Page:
Since the New York Times article “Wasting Time is New Digital Divide” posted on May 29, 2012, we’ve been getting a number of questions along the lines of, “Hey, so is ALA working with the FCC on the digital literacy corps?” We thought it a good idea to give a little primer on exactly what ALA has been doing on digital literacy.
Our involvement actually started way back when the FCC was collecting information to create the National Broadband Plan (NBP), the FCC plan which deals with improving broadband Internet access throughout the United States. We submitted comments to several public notices, including one asking questions about broadband adoption. We also worked with the Social Science Research Council, which was commissioned to research broadband adoption in low-income communities, to put them in touch with libraries in their target areas. The NBP made a number of recommendations related to improving broadband adoption, taking into consideration identified barriers of cost, availability, relevancy, and digital literacy. One of the recommendations was to create a digital literacy corps after the AmeriCorps model. To date, this has not been pursued.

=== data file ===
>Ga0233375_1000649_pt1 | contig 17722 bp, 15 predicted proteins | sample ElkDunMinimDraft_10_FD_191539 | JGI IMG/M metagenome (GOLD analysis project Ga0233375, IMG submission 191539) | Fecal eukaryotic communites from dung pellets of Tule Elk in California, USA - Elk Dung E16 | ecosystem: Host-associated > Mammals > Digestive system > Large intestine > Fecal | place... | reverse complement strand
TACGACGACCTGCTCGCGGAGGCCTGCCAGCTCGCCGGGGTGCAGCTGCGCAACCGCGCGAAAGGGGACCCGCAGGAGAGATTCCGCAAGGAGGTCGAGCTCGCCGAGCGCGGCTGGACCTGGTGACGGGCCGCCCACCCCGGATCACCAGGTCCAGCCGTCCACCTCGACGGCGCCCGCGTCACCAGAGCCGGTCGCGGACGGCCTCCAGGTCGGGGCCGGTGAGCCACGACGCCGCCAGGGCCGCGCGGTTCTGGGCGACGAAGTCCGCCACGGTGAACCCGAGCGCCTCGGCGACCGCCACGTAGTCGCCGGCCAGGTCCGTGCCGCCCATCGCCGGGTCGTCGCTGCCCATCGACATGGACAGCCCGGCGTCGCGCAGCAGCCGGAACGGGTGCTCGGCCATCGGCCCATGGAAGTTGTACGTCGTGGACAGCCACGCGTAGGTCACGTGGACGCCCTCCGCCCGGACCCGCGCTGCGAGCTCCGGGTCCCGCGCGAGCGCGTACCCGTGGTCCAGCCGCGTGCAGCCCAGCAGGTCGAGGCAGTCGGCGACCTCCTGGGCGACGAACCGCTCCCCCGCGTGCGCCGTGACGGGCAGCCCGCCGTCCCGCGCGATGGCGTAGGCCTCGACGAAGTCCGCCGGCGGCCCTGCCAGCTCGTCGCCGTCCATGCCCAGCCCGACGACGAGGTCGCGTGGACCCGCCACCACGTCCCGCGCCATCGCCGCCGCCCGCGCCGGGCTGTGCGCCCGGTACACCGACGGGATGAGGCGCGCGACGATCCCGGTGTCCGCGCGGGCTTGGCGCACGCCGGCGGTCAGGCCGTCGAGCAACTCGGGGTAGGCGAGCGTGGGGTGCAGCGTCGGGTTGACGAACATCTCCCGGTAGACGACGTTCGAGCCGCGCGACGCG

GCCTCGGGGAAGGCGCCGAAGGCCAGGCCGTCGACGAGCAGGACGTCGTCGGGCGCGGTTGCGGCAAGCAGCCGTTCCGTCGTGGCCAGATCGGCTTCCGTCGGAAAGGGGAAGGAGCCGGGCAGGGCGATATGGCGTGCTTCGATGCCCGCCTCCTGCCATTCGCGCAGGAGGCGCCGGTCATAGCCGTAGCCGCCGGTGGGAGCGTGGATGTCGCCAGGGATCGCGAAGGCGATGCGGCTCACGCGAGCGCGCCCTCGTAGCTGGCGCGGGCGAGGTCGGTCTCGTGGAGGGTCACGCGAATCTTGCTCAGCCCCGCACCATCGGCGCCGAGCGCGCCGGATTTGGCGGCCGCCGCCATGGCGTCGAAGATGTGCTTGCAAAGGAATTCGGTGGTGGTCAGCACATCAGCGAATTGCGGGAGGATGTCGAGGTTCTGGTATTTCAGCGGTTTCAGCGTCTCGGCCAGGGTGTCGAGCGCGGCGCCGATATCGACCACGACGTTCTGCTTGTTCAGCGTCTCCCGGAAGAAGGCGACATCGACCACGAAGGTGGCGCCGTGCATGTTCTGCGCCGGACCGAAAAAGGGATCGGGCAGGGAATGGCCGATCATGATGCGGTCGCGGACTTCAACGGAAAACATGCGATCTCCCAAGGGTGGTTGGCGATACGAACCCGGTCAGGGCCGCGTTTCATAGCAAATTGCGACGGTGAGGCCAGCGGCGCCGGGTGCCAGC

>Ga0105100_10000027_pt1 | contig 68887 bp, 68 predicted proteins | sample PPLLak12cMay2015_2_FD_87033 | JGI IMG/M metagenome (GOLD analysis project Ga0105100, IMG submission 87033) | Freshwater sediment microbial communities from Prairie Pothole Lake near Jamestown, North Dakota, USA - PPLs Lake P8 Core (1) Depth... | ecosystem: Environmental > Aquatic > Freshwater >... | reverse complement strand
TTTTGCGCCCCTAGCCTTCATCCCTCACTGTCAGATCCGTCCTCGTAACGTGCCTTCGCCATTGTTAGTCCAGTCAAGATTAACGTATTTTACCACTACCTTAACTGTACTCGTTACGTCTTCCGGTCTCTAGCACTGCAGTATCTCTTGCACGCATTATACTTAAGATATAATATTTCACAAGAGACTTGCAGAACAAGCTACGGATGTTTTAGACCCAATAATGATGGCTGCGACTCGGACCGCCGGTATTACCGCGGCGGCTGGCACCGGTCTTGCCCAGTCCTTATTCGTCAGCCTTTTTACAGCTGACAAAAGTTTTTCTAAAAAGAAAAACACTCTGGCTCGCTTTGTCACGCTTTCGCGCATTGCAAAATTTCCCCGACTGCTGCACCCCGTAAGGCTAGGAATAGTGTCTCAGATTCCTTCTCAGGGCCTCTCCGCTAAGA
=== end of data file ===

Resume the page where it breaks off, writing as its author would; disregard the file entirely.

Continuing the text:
Since the release of the NBP, the ALA Office for Information Technology Policy has stayed involved with both the National Telecommunications and Information Administration (NITA) and the FCC as both agencies have begun implementing recommendations made in the NBP. Among these were the creation of the digitalliteracy.gov portal last spring and the launching of the Connect 2 Compete initiative last fall.
To the issue brought out in the Times article, ALA submitted comments to the FCC’s Further Notice of Proposed Rulemaking (FNPRM) on a proposal to fund digital literacy training through libraries and schools using savings realized from Lifeline program reforms. The FCC proposes to fund formal digital literacy training at $50 million per year over four years. This proceeding is ongoing, though the comment period is closed.
ALA continues to advocate for libraries in this proceeding, knowing that libraries offer a formidable “triple play” of assets to support learners in gaining the digital skills necessary to thrive online.
Larra Clark and Marijke Visser
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